There’s a slot open. I’m not just saying that because whatshisface is clearly going through his Thin White Duke phase. I’ve listened to the first five o+> albums in the last five days. So listening to “Dirty Computer reminds me that there’s a space. You can’t listen to just one person all the time. One person can only do so much, even with a cast of hundreds on productions and a talented inner circle on speed-dial and an ego-whisperer like Quincy Jones if you need one. To fill that slot, the taste has got to be exquisite, the song selection has got to be balanced, and the elements can be as synthetic as possible so long as they’re synthesized (and I don’t mean keyboards). So I hit pause halfway through to jot all this down. I’m going to sit with it until I fall asleep. I’ll probably find some way to play it all the way through this weekend.
I set foot out, crossing the street and making it to the sidewalk on the far side, and I was about twenty or thirty feet away from one of the palms when I heard a crackling noise from high above. Two seconds later, a large frond came down and hit the roadway of MacArthur Boulevard. So I didn’t even break stride. I walked over to it, bent down and picked it up, finding it heavier than I expected and dustier against my open palms. All that exhaust and pollen clinging to the leaves got to hang out until gravity got its way. I threw the frond over my shoulder and walked down MacArthur to the bus stop right before Lakeshore Avenue, where I threw the frond down, put my foot against it and broke it into thirds and stuffed its remains in the trashcan. Then I kept going on my way, stopping only to take a picture of this face on a pillar underneath the interstate.
A friend told me it would be there, and it was.
I was driving downhill, westbound with the Bay before me, when I heard about it. Well, not about it as much as the other thing. He’d just been in a ride-sharing vehicle. Someone had gotten out nearby and said something about hearing that people died.
Naturally, he thought of me and texted to ask if I’d gotten to write about it. I hadn’t, but a co-worker had. I told him I’d listened to it the night before as it happened, bits of fact strobing in and out of view through static and signals from other incidents, followed by a tweet not seen in real-time but shared by a different co-worker.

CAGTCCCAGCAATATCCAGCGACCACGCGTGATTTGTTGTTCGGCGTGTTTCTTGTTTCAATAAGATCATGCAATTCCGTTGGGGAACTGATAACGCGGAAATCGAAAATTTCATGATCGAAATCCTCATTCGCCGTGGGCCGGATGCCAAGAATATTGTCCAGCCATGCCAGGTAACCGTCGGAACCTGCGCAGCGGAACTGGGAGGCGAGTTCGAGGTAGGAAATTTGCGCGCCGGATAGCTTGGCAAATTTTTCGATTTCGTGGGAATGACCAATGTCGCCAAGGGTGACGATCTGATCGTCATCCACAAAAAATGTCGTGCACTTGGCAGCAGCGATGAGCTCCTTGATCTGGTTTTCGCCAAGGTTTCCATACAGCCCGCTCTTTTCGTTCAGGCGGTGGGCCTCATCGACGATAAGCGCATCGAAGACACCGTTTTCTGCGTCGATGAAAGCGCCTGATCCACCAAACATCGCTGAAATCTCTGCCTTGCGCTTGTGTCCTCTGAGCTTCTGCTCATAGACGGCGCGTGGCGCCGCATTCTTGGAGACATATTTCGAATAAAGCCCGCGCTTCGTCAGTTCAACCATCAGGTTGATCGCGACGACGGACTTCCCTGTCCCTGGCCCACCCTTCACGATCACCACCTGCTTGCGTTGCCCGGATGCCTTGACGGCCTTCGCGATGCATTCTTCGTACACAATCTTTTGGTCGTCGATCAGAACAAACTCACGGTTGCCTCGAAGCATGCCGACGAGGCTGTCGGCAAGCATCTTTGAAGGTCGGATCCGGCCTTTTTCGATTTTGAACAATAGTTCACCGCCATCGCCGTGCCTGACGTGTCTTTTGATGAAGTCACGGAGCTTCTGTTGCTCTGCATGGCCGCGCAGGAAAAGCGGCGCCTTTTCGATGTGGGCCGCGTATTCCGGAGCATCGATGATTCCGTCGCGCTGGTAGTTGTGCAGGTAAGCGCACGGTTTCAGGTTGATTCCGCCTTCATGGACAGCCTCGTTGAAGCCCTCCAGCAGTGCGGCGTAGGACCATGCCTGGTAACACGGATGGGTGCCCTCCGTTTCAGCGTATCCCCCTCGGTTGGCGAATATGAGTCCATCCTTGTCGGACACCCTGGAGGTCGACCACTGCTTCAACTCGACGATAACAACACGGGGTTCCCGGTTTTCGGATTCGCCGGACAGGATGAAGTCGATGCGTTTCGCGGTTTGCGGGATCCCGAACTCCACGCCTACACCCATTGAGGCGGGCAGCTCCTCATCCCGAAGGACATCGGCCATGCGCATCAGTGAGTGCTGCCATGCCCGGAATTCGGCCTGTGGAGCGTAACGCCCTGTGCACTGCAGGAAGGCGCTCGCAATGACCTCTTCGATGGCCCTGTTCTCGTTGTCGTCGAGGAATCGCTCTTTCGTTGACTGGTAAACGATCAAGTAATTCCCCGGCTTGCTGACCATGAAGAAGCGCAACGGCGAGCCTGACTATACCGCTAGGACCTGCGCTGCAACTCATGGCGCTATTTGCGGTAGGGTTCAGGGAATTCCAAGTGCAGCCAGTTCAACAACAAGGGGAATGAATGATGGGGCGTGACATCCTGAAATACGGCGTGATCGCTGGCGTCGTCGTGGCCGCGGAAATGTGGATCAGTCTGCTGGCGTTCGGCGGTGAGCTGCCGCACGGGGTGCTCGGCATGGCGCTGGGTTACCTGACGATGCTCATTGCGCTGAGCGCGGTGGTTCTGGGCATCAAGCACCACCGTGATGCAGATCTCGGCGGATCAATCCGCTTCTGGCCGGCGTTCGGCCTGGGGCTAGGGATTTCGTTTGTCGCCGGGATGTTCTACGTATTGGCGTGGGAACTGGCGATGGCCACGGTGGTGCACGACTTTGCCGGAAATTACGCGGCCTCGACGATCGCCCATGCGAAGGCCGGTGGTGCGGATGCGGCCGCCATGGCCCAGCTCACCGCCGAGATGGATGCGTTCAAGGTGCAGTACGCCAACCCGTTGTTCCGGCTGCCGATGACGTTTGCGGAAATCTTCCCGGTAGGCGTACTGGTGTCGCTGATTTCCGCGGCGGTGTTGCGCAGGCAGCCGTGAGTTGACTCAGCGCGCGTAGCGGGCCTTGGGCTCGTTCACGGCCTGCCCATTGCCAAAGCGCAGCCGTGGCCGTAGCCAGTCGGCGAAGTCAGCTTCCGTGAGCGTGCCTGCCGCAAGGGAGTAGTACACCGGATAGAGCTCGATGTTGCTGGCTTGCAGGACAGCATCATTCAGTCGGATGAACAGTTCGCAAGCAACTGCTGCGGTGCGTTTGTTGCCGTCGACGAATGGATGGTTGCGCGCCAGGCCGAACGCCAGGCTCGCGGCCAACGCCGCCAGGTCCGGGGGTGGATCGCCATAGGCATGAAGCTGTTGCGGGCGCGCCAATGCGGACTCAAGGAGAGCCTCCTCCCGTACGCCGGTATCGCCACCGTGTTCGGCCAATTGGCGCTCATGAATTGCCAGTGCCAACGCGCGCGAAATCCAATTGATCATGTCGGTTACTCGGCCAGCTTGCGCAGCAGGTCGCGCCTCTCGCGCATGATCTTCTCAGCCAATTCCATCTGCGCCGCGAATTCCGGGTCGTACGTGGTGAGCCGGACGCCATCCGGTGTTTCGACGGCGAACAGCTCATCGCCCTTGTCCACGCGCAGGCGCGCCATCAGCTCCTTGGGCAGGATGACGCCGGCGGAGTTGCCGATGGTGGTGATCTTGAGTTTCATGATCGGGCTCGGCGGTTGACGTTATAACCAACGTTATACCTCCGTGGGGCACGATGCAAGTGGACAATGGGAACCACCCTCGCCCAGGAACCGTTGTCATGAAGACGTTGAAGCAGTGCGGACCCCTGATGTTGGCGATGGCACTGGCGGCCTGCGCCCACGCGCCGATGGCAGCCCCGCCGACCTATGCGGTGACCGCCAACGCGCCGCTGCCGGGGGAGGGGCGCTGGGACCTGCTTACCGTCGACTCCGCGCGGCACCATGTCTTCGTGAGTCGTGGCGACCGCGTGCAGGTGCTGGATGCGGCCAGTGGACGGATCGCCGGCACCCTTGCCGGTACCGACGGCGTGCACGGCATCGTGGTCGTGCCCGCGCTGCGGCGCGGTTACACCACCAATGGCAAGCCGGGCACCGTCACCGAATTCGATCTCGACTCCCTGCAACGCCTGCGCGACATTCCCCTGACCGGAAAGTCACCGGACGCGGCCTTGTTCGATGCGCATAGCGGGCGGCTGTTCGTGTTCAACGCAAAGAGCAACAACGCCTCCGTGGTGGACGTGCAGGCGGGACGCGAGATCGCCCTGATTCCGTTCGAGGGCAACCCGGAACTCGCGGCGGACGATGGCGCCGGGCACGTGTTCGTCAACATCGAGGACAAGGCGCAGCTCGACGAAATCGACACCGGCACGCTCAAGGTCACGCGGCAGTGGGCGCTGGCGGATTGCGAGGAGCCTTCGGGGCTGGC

Coming back, I saw there would be just enough time for me to go and see for myself before a newsroom training session on listening to and searching through services that offer archived dispatcher logs. So I went there, parked my car and got out and saw it. I took pictures. Then I left.
A year later, dozens of people are gone. They should still be in the building, arguing about stories and photos, and grumpily wondering where the time to cover meetings and budgets will come from, but they’re not.
The unexpected wonder on the anniversary of this newspaper winning that thing a year ago is having more clarity about why all those people are gone, and seeing what good that clarity does for others in the same situation dozens and hundreds and thousands of miles away.
I wish I could say things were looking up because of this, but all I see are wood beams, metal pipes and the sheet metal that workers have been installing in a far corner of the newsroom to try to slow down a chilly draft that’s been giving us the shivers and creeps for months now.
Nothing about these little ticks of time, these pockets of space, should surprise me. I don’t feel surprised in the moment, only after when I look back and behind me. There is just enough time before my shift, so I call ahead and make an order for pick-up. The person who takes it recognizes me, and I recognize her.
I drive over and find a parking place, get out of my car and walk in, mouth the words to the same early-1980s hit song I remember enjoying years ago and screwing up so badly at karaoke last month. I pay for my order, pick it up and head back out where people with the ability to drink a pint glass of cold beer outside in the early spring midday sunshine do just that.